State of Mind

How College Sports Can Better Protect Athletes’ Mental Health

A basketball.
Photo illustration by Slate. Photo by Getty Images Plus.

A version of this piece first appeared in Global Sport Matters.

A few months ago, someone asked me, “Have you always been this open about your mental health?” I laughed nervously and shook my head. No. Then they asked, “Have you ever felt the fear of being judged or misunderstood?” Great question.

As a college athlete, one of the worst things you can buy into is the noise—the underlying hum of opinions shared in the news and on social media. However, when the word is out that you struggle with mental health, it’s a different story. The noise finds you.

Advertisement

For the better part of my life, I’ve lived alongside depression and obsessive-compulsive disorder. They shadowed me throughout high school and followed me out West to sunny California, becoming bolder and more palpable. I wasn’t formally diagnosed with both conditions until my freshman year at Stanford, home to one of the strongest women’s basketball programs in the country. I was the first Canadian to ever play for Cardinal, and fresh off of a silver medal with Team Canada at the FIBA Americas Championship.

Advertisement
Advertisement
Advertisement

Then in February 2017, I was hospitalized on a 5150 hold for suicide.

The hospital cleaved my spirit, as my teammates saw each time they visited. I had meager energy between lengthy, harsh therapy sessions and bouts of robust suicidal thoughts. In loneliness, I was left mindlessly scrolling through social media, articles, and message boards that only wore me down more.

Advertisement
Advertisement

I came across speculations about where I could have been when I wasn’t on the Stanford bench for a prolonged time. Many were negative: “She wasn’t good enough.” “She was kicked off of the team.” “She got into drugs and alcohol.” “She was pregnant.” Ironically, this ended up being productive scrolling—I recognized a problem that I could address.

My time away from the court didn’t prompt fans, the pubic, or news outlets to ask, “Gosh, I wonder if she’s struggling with her mental health?” Perhaps that was because of the stereotype that college athletes are unbreakable. The skills and abilities of athletes are undeniably inspiring and motivating, but still, we’re not suited for Mount Olympus—we have the same brains and physiology as everyone else.

Advertisement

College athletes know the value of trying again, maybe better than anyone—a crooked jump shot or loose running form isn’t an indication of failure, but a need to rework something. A growth mindset for training, competition, and physical performance is embedded into the culture of sports.

Advertisement

But the fabric of that culture leaves out a critical thread: Mental health is rigidly and fatally misunderstood, especially in college athletics. College live in an environment that makes their struggles unique.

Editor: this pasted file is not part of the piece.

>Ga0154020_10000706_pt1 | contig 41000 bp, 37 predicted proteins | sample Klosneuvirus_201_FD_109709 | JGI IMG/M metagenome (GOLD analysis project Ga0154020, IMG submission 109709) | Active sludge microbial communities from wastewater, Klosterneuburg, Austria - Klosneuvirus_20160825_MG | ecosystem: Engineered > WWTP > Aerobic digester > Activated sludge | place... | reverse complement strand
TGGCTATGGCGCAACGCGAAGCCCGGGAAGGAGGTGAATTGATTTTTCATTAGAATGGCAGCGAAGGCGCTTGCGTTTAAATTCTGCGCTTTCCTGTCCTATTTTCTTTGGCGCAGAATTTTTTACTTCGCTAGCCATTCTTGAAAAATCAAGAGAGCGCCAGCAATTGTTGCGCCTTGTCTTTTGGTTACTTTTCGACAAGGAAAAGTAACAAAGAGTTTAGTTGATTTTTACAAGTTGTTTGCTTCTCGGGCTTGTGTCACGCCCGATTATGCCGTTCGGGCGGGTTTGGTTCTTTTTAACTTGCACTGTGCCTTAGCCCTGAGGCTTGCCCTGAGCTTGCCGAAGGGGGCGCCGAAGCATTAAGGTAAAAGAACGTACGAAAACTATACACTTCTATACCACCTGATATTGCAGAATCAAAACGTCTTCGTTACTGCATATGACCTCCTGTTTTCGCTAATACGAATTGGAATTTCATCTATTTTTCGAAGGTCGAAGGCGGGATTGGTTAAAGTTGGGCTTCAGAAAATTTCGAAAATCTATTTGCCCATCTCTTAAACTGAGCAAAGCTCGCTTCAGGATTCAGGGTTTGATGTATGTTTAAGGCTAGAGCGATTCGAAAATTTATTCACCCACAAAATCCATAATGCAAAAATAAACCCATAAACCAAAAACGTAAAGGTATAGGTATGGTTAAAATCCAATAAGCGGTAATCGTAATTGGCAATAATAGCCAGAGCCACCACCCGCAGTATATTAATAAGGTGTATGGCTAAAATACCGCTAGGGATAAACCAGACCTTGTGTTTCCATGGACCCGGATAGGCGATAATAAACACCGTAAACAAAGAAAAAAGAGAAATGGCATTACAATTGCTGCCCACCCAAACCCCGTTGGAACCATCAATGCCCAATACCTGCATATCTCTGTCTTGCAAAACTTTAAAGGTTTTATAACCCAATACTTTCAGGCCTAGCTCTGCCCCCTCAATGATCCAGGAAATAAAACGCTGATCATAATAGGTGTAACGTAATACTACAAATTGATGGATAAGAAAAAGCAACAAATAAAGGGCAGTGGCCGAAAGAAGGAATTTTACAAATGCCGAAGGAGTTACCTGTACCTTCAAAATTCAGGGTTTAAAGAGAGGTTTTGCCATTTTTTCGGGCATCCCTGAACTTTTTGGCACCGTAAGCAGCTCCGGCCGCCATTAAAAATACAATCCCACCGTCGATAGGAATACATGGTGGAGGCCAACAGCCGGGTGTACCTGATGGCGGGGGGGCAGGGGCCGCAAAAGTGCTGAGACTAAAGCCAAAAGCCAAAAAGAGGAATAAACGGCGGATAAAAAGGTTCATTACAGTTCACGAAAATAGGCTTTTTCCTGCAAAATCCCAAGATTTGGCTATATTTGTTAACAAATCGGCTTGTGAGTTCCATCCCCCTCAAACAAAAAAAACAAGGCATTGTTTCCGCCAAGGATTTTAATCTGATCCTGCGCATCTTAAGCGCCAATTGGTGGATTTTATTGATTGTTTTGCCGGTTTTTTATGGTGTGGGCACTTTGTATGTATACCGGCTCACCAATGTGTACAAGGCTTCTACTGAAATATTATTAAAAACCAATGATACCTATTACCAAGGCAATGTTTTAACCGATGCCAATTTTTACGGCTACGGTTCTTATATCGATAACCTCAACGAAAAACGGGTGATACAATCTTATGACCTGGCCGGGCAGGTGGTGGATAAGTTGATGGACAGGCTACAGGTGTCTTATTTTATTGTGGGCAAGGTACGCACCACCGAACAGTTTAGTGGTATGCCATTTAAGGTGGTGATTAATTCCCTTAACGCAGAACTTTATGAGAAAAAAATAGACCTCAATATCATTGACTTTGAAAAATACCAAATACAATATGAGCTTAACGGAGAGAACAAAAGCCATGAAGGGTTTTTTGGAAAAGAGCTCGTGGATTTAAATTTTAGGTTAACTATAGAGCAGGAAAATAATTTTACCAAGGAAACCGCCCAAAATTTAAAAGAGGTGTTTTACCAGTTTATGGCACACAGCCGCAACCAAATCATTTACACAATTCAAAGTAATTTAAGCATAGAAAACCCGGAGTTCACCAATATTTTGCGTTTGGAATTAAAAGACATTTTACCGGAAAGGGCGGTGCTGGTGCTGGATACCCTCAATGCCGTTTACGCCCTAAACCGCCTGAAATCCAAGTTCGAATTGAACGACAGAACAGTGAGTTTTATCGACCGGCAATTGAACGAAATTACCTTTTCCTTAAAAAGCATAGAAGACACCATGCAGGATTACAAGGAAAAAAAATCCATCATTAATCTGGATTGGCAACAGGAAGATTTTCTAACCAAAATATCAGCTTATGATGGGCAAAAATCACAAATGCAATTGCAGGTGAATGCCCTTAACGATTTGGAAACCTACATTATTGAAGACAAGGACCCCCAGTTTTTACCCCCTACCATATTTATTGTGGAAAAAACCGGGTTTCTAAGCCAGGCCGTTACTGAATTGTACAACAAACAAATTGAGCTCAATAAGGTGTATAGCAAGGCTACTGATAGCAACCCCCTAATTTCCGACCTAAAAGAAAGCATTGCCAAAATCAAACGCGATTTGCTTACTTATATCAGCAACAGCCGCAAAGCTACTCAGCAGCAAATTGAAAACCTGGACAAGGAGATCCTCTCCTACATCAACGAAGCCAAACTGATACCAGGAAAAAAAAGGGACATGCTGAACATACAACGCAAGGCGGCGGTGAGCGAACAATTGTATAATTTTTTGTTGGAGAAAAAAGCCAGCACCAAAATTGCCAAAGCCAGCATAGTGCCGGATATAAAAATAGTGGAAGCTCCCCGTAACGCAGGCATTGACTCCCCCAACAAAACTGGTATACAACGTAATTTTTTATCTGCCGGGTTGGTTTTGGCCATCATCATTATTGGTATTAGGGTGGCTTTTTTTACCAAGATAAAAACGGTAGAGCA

To address those struggles, we need more and better resources: well-organized mental health care models; access to care; significantly lower ratios of athletes to mental health care providers; and diverse, culturally competent, sport-specific staff. We also need to remove the greatest barrier to help-seeking right now: stigma.

Advertisement
Advertisement
Advertisement
Advertisement

When we lost Stanford soccer player Katie Meyer recently, the anger I felt broke my heart. Our stories and experiences are not the same. But I do know what that moment of crisis and panic feels like.

Rooted in my own experiences, here are four things that universities and everyone else who works in college athletics need to do to support student-athletes.

1. Understand performance pressure and athletic identity foreclosure.

Athletes train to perform, compete, and thrive under pressure. This pressure doesn’t go away outside of training and competition. In non-sport environments, the ability to perform under pressure mutates into an internal pressure to perform all the time. Because identity and self-worth are so powerfully influenced by performance, what follows is strong athletic identity, and “athletic identity foreclosure”—associating your worth and identity solely with performance in sport and the athlete role.

Advertisement
Advertisement
Advertisement

When performance—in life and sport—isn’t where we’d like it to be, we have no other identity to turn to. We get caught confusing not achieving enough with not being enough.

Anyone working alongside college athletes should consider these nuances in the way identity, pressure, performance, and mental health concerns are intertwined. Take a step back and examine the standards, expectations, and procedures that you hold your athletes to. Are there any messages that shape these nuances or make them more complicated? Does your community’s culture value performance above being human? Do you remind athletes, and yourself, that mental health—alongside physical health—should be the primary standard and expectation, above all else? Are you training young humans to be great athletes, or young athletes to not be human?

2. Redefine and expand the shared symbol of mental toughness.

Mental toughness is one of the most treasured mindsets in athletics. Right now, it is defined as the ability to get through pain and discomfort at any cost. There needs to be a clear boundary between where we can expect student-athletes to push through, and where we can expect them to ask for help.

Advertisement
Advertisement